Monday, 23 June 2008

Malakai @ The Royal Festival Hall, London 21st June 08 (Massive Attack’s Meltdown Festival)

I’ve had my eye on Malakai for a couple of months now. They have been flirting with becoming a bit of a name with a Portishead endorsement and an appearance on Lily Allen and Friends back in March of this year.

Their free show at the Royal Festival Hall – a post-concert concert scheduled to follow the George Clinton and Parliament/Funkadelic show – started very late, meaning we almost had to miss it and catch the last train home but thankfully it kicked off by 11:15pm.

Commencing with an energetic instrumental piece, the band (guitarist, bassist, drummer and DJ) ploughed into a pounding rhythm and were joined shortly afterwards on stage by masked* lead singer Gee. Throughout the set Malakai’s performance was very tight and musically very impressive. The vocals did sound a little quiet, this is probably the only point I would pull them up on.

Photo #1: Malakai

Trying to compare them to other bands is proving difficult (that’s a compliment). I’d say they are pop verging on rock with a twist of psychedelia and plenty of energy. There’s an underlying current to some of their songs, a sort of dub, soul sound that I think reveals their Bristolian roots. Saying that, on times there’s also a western film style appeal to the guitar playing on songs like ‘The Battle’ – not sure that’s from Bristol?! In fact that track in particular reminds me of Gnarls Barkley. Malakai seem to be able to turn their hand to many different musical styles and this is what makes pin pointing their sound so difficult.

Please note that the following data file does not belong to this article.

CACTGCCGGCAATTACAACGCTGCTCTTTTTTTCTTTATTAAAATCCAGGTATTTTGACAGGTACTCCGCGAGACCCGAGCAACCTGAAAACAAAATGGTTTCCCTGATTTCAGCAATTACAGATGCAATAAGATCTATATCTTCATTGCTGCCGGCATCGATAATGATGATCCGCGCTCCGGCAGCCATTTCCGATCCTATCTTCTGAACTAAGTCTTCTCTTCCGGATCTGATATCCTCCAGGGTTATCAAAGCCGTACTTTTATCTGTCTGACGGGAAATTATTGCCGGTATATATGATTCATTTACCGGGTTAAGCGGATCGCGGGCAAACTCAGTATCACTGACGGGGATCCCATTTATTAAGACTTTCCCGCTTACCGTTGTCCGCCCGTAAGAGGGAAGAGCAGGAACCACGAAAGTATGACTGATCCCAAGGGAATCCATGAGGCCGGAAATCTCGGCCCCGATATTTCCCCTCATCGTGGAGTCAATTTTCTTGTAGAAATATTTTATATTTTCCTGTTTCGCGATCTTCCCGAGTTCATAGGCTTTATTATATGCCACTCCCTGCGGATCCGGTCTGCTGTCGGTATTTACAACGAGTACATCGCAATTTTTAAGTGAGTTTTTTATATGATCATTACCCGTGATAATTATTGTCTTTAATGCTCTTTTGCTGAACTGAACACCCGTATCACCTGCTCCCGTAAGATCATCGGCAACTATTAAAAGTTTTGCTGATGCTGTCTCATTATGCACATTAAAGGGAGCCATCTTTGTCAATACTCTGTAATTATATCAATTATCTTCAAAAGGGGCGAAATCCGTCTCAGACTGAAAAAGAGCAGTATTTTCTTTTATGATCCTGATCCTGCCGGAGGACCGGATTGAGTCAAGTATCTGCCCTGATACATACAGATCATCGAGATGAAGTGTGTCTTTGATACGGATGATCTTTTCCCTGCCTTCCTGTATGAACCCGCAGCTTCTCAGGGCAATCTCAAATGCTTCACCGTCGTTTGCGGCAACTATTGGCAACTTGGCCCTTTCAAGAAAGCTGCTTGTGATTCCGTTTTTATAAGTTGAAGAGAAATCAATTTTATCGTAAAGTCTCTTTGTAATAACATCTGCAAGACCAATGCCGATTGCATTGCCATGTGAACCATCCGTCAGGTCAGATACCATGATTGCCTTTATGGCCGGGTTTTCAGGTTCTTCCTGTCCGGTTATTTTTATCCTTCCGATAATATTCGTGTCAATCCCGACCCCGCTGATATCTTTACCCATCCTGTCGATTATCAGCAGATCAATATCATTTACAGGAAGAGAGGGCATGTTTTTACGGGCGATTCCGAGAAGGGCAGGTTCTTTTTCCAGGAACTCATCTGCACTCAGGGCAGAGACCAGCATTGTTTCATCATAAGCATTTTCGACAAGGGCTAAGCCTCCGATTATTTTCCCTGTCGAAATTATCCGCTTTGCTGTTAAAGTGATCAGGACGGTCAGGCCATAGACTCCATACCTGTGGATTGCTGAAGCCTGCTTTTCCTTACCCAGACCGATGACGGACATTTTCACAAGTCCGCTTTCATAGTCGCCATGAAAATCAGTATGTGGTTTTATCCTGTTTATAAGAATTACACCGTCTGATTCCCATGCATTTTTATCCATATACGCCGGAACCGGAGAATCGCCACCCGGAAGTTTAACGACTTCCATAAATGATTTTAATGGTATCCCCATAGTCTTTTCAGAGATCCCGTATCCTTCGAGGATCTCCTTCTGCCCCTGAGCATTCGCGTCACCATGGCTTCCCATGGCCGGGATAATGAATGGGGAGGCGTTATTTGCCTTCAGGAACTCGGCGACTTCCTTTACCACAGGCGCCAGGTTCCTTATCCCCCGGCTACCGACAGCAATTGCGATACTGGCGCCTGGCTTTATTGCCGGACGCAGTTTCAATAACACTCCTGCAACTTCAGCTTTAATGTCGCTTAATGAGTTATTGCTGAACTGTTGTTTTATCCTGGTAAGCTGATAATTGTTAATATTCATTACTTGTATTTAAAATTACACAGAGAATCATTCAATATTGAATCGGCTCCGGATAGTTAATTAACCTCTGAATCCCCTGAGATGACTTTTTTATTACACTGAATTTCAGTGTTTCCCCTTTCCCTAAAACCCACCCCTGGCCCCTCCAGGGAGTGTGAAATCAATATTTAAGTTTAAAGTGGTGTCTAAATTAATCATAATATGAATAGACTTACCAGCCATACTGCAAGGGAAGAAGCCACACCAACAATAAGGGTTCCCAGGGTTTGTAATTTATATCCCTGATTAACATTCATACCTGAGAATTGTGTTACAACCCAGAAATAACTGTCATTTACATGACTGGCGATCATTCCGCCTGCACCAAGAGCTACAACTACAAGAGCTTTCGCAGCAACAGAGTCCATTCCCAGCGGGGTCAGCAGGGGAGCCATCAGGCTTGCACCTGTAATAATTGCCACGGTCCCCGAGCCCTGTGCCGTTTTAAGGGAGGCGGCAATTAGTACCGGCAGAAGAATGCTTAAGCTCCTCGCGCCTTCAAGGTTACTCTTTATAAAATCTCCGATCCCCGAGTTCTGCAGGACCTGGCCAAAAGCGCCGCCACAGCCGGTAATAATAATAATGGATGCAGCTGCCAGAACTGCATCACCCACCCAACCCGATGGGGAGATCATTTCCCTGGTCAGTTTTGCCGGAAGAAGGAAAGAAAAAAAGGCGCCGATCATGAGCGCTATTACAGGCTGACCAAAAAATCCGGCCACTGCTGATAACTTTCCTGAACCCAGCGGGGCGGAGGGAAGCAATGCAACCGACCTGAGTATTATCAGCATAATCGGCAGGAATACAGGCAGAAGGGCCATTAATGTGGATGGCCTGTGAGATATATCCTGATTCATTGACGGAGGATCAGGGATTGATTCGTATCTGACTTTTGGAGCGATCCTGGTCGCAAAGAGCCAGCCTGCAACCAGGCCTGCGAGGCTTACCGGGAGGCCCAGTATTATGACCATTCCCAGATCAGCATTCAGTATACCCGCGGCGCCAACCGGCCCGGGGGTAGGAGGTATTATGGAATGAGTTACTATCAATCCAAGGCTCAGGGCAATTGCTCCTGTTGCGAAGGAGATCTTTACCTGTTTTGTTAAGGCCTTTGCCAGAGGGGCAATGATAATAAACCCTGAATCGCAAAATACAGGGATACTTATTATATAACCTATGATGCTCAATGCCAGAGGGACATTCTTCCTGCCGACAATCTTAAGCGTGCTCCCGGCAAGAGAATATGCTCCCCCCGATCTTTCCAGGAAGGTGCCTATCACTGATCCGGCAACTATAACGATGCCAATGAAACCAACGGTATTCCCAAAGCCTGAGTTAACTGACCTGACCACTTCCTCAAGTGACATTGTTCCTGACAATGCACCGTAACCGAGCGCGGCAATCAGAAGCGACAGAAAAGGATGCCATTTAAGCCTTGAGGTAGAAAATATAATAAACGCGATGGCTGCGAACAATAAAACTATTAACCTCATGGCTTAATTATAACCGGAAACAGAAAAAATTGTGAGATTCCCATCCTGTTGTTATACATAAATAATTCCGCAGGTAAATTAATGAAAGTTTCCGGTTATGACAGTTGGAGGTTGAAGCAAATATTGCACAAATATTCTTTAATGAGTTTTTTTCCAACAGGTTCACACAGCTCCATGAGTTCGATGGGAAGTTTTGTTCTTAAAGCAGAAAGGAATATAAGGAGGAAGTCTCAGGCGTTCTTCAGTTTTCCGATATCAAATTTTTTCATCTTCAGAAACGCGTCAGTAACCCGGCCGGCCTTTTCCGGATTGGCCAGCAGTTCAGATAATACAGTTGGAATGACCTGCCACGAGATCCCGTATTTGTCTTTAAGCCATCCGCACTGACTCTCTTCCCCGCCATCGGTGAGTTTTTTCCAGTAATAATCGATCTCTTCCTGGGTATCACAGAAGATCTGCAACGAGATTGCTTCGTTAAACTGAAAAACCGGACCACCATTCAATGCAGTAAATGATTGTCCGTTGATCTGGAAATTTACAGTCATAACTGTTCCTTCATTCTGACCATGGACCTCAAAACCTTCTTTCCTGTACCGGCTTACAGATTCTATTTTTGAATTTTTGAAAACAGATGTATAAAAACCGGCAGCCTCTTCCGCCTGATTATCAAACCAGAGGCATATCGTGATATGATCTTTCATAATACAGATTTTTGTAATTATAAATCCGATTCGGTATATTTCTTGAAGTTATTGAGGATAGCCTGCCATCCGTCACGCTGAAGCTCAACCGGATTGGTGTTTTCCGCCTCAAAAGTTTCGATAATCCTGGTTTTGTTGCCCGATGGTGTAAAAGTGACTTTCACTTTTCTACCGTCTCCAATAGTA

Photo #2: Malakai

Here’s a link to their video of The Battle on YouTube for you to make up your own mind.

Malakai - The Battle

I was a little disappointed they didn’t play their by far the best track I’ve heard them create so far, the chilled out ‘Simple Song’ but maybe it didn’t fit into the kind of energetic set they wanted to play.

Photo #3: Malakai

The concert ended quite abruptly, after perhaps 7 or 8 songs, and it became obvious a few seconds after the end there would be no encore. This was great timing for us because we would have had to have left then anyway to catch that last train home and there’s nothing worse than leaving a good gig before it’s finished.

So what’s next Malakai? New album? New single? Hope so.

These Bristolians are without doubt a very good live band (one of the best I’ve heard in while) and I would recommend going to their gigs if you’re not afraid of masks.

More Malakai Information:




Here are their latest tour dates:

27 Jun 2008 22:00 Louisianna Bristol

28 Jun 2008 20:00 Glastonbury Festival - (silent world) Glastonbury

29 Jun 2008 20:00 Glastonbury Festival - (lounge tent) Glastonbury

31 Jul 2008 20:00 yoyo! @ notting hill arts club London and South East

2 Aug 2008 21:00 Severnside Festival - LIVE Bristol

* Due to a phobia of masks (this also applies to masks not being worn by people) I had hoped he might have dropped this disguise (surely it gets very sweaty performing with plastic stuck to your face?) but sadly not this time. I spotted a group of breakdancers near the stage who also seemed to be getting into the songs; this also provided me with a reason to not be looking at the lead singers mask.

Photo #4: " I like Malakai so much I feel the need to go down the stairs backwards on my bum" (err not really, that's actually two people break dancing)

I also got to stand and watch people walking through the colourful sculpture called Volume at the Southbank centre. Meltdown curators Massive Attack invited United Visual Artists to exhibit as part of Meltdown. Volume is an award winning sculpture consisting of a luminous array of light and sound emitting columns on Riverside Terrace. Here are some of my photos:

Photo #5: Volume

Photo #6: Volume

Photo #7: Volume

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